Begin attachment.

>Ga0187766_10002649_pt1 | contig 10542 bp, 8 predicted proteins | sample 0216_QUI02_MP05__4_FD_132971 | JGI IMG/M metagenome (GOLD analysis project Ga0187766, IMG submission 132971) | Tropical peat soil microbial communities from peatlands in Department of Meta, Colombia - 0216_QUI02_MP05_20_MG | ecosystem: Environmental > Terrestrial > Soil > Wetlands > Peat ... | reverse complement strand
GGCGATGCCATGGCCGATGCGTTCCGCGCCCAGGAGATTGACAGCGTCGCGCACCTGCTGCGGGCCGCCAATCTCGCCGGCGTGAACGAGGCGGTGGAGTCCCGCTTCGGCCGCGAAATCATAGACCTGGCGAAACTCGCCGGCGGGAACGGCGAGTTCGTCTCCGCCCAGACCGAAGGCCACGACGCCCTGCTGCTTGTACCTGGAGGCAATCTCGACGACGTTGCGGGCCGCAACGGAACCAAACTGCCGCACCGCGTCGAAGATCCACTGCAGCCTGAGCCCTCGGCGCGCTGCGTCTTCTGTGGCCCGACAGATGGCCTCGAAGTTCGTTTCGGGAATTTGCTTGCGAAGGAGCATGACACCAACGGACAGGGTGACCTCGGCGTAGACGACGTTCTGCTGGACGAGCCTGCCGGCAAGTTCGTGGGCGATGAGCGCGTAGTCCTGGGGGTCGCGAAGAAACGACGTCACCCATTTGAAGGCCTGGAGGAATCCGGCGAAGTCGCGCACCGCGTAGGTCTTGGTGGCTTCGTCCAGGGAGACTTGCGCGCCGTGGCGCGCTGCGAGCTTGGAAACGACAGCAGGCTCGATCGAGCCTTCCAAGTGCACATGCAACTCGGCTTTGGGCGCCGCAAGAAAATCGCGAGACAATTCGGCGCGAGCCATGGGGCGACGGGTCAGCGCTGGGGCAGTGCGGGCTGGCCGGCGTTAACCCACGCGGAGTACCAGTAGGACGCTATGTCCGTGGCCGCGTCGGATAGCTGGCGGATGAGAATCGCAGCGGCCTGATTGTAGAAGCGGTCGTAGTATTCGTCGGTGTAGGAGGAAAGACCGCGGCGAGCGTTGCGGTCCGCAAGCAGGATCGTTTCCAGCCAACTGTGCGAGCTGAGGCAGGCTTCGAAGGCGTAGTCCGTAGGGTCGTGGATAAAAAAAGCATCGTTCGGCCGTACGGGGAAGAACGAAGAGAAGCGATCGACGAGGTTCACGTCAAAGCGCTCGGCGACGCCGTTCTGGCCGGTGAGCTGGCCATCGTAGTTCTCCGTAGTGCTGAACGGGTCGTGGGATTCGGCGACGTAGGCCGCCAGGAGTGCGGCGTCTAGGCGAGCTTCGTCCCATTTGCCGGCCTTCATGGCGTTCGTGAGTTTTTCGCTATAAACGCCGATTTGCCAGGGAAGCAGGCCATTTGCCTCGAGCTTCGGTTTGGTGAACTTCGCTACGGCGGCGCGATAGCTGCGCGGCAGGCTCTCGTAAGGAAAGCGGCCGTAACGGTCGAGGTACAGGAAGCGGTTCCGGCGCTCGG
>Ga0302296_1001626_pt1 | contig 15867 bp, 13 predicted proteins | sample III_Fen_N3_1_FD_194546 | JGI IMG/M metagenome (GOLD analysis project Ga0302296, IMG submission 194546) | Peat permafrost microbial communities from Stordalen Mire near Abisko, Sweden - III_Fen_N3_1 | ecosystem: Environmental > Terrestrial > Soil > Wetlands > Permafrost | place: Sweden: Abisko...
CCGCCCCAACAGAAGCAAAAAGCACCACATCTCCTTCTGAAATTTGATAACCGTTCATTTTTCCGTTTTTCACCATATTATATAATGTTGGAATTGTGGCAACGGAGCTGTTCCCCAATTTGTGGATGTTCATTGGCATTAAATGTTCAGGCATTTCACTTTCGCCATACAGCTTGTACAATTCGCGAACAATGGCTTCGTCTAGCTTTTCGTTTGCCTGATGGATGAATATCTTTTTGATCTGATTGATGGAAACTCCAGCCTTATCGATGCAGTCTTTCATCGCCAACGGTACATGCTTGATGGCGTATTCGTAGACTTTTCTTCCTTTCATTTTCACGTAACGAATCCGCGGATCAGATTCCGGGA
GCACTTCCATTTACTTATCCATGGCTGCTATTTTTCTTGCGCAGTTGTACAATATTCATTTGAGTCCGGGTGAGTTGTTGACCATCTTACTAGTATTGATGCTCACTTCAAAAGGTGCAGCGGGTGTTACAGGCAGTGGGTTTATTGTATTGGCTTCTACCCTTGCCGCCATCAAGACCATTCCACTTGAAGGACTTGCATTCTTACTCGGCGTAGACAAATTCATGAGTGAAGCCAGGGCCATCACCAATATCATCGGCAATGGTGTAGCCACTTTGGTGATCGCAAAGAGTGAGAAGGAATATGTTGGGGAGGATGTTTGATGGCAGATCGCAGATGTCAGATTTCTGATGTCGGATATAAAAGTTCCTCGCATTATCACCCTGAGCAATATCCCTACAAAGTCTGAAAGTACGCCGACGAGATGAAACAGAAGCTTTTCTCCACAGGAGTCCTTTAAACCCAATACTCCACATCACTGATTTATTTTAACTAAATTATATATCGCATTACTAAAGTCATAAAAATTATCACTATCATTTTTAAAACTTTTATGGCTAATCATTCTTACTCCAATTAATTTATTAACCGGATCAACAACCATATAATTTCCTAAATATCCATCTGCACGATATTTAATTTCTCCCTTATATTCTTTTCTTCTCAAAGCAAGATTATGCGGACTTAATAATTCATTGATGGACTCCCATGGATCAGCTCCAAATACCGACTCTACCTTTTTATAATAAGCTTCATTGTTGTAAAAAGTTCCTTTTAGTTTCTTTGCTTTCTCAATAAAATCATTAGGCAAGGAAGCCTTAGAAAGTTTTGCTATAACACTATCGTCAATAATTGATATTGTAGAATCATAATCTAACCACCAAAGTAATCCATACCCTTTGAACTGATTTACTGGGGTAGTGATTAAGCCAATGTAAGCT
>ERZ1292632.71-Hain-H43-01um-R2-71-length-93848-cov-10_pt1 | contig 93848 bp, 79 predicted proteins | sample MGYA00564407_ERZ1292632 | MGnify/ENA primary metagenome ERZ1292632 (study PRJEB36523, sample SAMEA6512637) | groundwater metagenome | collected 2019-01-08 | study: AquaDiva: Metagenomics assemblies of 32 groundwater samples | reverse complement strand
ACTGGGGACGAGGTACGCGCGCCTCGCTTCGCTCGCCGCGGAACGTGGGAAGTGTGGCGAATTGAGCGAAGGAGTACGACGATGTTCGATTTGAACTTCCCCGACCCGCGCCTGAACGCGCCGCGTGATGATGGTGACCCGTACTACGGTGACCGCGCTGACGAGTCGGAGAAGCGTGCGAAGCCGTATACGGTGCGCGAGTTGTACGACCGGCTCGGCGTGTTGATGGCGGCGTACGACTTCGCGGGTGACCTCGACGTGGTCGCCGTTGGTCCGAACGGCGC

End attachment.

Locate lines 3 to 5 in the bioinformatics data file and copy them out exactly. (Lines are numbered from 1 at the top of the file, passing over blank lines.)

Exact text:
>Ga0302296_1001626_pt1 | contig 15867 bp, 13 predicted proteins | sample III_Fen_N3_1_FD_194546 | JGI IMG/M metagenome (GOLD analysis project Ga0302296, IMG submission 194546) | Peat permafrost microbial communities from Stordalen Mire near Abisko, Sweden - III_Fen_N3_1 | ecosystem: Environmental > Terrestrial > Soil > Wetlands > Permafrost | place: Sweden: Abisko...
CCGCCCCAACAGAAGCAAAAAGCACCACATCTCCTTCTGAAATTTGATAACCGTTCATTTTTCCGTTTTTCACCATATTATATAATGTTGGAATTGTGGCAACGGAGCTGTTCCCCAATTTGTGGATGTTCATTGGCATTAAATGTTCAGGCATTTCACTTTCGCCATACAGCTTGTACAATTCGCGAACAATGGCTTCGTCTAGCTTTTCGTTTGCCTGATGGATGAATATCTTTTTGATCTGATTGATGGAAACTCCAGCCTTATCGATGCAGTCTTTCATCGCCAACGGTACATGCTTGATGGCGTATTCGTAGACTTTTCTTCCTTTCATTTTCACGTAACGAATCCGCGGATCAGATTCCGGGA
GCACTTCCATTTACTTATCCATGGCTGCTATTTTTCTTGCGCAGTTGTACAATATTCATTTGAGTCCGGGTGAGTTGTTGACCATCTTACTAGTATTGATGCTCACTTCAAAAGGTGCAGCGGGTGTTACAGGCAGTGGGTTTATTGTATTGGCTTCTACCCTTGCCGCCATCAAGACCATTCCACTTGAAGGACTTGCATTCTTACTCGGCGTAGACAAATTCATGAGTGAAGCCAGGGCCATCACCAATATCATCGGCAATGGTGTAGCCACTTTGGTGATCGCAAAGAGTGAGAAGGAATATGTTGGGGAGGATGTTTGATGGCAGATCGCAGATGTCAGATTTCTGATGTCGGATATAAAAGTTCCTCGCATTATCACCCTGAGCAATATCCCTACAAAGTCTGAAAGTACGCCGACGAGATGAAACAGAAGCTTTTCTCCACAGGAGTCCTTTAAACCCAATACTCCACATCACTGATTTATTTTAACTAAATTATATATCGCATTACTAAAGTCATAAAAATTATCACTATCATTTTTAAAACTTTTATGGCTAATCATTCTTACTCCAATTAATTTATTAACCGGATCAACAACCATATAATTTCCTAAATATCCATCTGCACGATATTTAATTTCTCCCTTATATTCTTTTCTTCTCAAAGCAAGATTATGCGGACTTAATAATTCATTGATGGACTCCCATGGATCAGCTCCAAATACCGACTCTACCTTTTTATAATAAGCTTCATTGTTGTAAAAAGTTCCTTTTAGTTTCTTTGCTTTCTCAATAAAATCATTAGGCAAGGAAGCCTTAGAAAGTTTTGCTATAACACTATCGTCAATAATTGATATTGTAGAATCATAATCTAACCACCAAAGTAATCCATACCCTTTGAACTGATTTACTGGGGTAGTGATTAAGCCAATGTAAGCT